Plus, people are generally not actually indifferent between candidates. They are either not informed enough to know which candidate best represents their preferences, uninterested in voting because of the low likelihood that their preferred candidate will win, or trying to make some sort of morale statement about not picking any of the candidates, despite actually liking one more than the other. In general, this isn't a good strategy. You're better off at least voting for the candidate you dislike less, unless voting takes a long time and your opportunity cost is high.

    Some partisans don't vote because they want their least preferred candidate to win. The idea is that "things will get bad enough that we'll get real change." This view is sort of common in the US with the far left. "Let Trump overturn an election and have the Court strip more freedoms, this will finally provoke a true reaction and move us forward." Historically, this is a bad strategy. The group with institutional power tends to do better, and even if your preferred group wins, if a struggle turns violent, the outcome can still be worse than having the group you dislike keep power. Violent struggle can also transform your preferred group into one you hate (e.g., communists who ended up hating what the Russian Communist Party became under Stalin).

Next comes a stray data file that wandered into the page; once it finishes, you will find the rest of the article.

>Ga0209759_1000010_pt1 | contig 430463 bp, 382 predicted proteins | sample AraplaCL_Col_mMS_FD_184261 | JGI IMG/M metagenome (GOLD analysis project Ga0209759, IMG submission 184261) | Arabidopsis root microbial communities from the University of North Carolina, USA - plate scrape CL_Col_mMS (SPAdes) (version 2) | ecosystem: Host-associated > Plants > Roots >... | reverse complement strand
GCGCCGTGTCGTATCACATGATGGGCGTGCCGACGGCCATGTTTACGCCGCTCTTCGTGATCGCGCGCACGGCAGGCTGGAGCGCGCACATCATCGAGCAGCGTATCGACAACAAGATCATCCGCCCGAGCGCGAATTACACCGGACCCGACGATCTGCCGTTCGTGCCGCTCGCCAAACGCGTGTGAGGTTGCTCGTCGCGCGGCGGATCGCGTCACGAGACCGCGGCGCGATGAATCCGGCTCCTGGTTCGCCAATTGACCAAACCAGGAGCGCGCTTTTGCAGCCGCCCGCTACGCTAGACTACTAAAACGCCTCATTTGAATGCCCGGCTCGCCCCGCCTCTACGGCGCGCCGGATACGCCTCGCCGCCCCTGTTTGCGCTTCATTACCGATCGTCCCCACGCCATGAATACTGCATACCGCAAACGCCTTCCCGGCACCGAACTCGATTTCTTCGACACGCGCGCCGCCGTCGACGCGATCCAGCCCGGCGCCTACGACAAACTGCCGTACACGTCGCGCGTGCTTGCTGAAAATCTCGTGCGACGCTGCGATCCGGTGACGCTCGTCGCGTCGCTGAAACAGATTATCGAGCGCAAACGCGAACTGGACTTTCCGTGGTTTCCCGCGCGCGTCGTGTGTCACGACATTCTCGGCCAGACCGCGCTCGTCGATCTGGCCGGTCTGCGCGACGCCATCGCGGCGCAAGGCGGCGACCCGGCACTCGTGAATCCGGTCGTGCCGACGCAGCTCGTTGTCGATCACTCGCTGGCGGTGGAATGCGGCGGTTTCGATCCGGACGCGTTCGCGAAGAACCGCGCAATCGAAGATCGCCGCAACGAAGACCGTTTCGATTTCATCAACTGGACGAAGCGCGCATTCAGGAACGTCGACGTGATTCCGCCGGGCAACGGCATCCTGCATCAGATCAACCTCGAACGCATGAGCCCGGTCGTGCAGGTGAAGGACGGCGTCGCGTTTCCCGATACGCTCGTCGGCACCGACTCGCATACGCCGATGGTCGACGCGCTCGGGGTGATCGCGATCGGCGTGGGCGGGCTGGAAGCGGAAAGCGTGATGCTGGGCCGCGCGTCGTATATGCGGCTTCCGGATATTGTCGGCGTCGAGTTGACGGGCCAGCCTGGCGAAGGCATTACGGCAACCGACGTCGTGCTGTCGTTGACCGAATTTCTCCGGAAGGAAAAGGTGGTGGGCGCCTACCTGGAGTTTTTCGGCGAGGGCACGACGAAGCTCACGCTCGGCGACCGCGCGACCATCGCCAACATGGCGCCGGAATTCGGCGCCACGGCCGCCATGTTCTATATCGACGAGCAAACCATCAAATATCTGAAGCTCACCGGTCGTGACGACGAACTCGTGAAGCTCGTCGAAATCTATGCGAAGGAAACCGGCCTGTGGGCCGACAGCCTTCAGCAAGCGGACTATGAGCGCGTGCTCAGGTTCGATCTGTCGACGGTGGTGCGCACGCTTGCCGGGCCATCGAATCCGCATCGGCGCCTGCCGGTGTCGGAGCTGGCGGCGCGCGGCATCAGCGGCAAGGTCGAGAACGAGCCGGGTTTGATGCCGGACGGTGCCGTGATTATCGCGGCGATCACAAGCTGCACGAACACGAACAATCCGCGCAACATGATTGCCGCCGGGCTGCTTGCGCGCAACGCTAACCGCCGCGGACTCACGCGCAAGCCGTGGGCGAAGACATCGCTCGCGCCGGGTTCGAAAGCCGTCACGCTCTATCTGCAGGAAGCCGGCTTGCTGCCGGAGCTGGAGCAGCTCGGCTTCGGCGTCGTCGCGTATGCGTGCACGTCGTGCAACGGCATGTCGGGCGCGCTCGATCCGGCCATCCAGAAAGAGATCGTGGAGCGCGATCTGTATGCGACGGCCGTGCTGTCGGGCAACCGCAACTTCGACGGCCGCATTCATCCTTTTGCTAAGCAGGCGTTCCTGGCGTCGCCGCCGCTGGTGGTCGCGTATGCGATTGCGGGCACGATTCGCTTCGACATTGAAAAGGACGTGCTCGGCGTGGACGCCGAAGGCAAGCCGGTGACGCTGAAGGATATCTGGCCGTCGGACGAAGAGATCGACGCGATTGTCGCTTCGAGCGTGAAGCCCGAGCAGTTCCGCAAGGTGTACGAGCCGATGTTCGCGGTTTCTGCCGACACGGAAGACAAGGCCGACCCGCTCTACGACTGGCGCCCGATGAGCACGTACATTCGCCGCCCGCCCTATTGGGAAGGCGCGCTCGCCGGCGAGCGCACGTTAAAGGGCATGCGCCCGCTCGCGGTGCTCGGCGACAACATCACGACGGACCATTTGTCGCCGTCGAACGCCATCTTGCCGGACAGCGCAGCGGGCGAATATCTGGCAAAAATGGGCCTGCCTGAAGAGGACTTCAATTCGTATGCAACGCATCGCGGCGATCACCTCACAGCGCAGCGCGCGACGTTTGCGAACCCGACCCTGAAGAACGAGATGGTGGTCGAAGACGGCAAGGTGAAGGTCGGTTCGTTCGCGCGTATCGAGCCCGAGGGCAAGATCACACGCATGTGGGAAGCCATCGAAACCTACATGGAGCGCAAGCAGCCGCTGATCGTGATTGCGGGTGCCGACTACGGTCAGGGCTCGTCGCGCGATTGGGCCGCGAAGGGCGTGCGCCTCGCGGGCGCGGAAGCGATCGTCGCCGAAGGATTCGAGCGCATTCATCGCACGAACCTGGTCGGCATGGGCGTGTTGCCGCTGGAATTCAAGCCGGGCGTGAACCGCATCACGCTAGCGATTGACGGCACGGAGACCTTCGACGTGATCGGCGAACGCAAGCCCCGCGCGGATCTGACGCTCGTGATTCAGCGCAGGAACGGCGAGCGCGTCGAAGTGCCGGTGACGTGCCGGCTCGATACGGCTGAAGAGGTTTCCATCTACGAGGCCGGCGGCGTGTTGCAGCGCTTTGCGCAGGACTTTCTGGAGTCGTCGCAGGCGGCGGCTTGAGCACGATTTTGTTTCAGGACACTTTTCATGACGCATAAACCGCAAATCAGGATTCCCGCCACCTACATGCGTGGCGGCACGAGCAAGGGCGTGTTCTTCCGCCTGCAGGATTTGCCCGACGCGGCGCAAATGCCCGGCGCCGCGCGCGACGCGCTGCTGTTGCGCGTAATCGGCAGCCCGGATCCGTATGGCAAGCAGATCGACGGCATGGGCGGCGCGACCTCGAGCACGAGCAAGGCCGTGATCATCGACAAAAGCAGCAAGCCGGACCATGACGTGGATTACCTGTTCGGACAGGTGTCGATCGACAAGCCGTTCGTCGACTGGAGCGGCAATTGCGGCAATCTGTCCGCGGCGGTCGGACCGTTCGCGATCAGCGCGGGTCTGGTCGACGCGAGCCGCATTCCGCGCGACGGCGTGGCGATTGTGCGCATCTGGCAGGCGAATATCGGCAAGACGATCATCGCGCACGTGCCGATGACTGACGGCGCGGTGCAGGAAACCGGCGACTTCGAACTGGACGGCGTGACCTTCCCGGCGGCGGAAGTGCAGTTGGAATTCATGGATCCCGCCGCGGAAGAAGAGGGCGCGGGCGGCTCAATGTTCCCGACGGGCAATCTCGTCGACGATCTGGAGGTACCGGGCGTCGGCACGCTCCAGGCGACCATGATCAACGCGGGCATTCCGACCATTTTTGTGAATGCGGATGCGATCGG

The weightlessness of someone's vote is going to vary by voting system. In an instant run off or ranked choice voting system, your vote is almost always going to have some weight. Even if your preferences are far from the median voters', your vote will still move the needle towards your preferences and away from the ones you most dislike.